At Flatbread Pizza Co., she told us the pizza is made with organic fresh Maui ingredients, cooked in wood-fired cauldrons or an earthen oven. She went back in time to the Great Mahele and the land divisions of ahupua'a and talked about Paia's emergence as a plantation town that survived two disasters.
"The fire of 1930 almost burned Paia to the ground, and after it was rebuilt, the 1946 tsunami almost washed it away. It its heyday, Paia had three theaters, a hospital, schools and churches. Kobayashi was one of the big entrepreneurs, as were Hew and Ikeda."
Then Weldon gave us earphones, so that we could spread out and still hear her talk.
"You can be up to 150 feet away from me and still be able to hear what I'm saying" she said.
We learned Paia is 105 years old, and Paia Sugar Mill in upper Paia that closed in the year 2000 was the oldest and longest-running mill on Maui.
Weldon told us Tavares Bay was named after Antone E. Tavares, who ran Haiku Fruit and Packing Co. in the old Haiku Cannery.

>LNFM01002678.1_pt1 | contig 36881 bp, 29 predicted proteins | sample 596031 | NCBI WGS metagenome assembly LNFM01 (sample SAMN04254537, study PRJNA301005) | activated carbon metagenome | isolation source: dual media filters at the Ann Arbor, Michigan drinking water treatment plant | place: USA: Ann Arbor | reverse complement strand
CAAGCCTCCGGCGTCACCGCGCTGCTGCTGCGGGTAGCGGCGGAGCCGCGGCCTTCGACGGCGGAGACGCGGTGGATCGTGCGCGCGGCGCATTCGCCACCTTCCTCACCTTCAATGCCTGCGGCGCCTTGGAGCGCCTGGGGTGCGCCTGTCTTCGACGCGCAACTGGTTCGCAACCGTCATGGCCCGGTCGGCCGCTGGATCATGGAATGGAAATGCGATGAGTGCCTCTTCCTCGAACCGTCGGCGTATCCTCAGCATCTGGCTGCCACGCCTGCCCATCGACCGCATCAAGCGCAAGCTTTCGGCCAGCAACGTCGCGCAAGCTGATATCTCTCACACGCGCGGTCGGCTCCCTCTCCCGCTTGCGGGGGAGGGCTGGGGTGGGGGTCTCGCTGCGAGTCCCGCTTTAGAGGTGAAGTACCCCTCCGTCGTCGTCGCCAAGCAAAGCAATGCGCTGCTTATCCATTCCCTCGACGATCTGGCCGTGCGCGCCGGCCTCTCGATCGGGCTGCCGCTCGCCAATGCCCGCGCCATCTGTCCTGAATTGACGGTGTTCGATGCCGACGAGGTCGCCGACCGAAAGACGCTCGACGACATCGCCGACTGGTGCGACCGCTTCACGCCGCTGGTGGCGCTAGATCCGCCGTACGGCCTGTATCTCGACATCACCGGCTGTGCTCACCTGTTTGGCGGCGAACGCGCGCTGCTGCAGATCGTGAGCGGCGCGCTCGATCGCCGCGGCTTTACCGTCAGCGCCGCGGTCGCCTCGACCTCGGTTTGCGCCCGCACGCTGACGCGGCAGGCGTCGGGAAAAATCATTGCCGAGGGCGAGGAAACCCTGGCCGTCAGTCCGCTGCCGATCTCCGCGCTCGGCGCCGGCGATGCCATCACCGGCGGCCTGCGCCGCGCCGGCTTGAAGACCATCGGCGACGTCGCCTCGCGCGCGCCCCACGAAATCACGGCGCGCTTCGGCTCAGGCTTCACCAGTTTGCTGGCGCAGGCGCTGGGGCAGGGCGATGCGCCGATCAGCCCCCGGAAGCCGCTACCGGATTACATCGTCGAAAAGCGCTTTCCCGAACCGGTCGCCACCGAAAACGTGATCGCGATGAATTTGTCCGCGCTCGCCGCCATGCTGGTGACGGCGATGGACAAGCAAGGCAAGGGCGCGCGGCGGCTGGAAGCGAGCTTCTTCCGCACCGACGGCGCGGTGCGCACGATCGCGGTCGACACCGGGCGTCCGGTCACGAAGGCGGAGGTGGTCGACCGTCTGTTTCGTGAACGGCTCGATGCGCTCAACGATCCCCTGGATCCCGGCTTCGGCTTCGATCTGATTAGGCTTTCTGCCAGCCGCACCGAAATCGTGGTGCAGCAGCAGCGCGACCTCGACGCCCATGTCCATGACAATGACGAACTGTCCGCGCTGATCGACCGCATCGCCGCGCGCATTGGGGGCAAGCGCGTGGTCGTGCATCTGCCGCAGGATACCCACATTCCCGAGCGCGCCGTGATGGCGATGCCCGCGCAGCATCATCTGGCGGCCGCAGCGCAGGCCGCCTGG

As we walked, she noted the Paia Mercantile Building is where Milagro's is housed. She also pointed out former restaurants Wimpy's Corner and Matsui's.
"Being a teacher, I know how to herd people," Weldon said. " I can count noses with the best of them. And I make sure they all cross the street."
We walked past the now defunct Liberty Cafe, where back in the day, a complete steak dinner cut to order cost $1.25. Willie Nelson and Jim Fuller once contemplated opening Willie's Joint restaurant there, but the building was, well, disjointed, so it never happened.
Next stop was Paia Bay Cafe, where we were treated to mini Blue Hawaiian smoothies with pina colada flavors of coconut and pineapple outdoors near sculptures of a wooden giraffe and a bronze child by the owners of Turnbull Gallery in town.
Before we crossed the street, Weldon told us that the former Princess Theater is now Charley's, where breakfast samples would be served.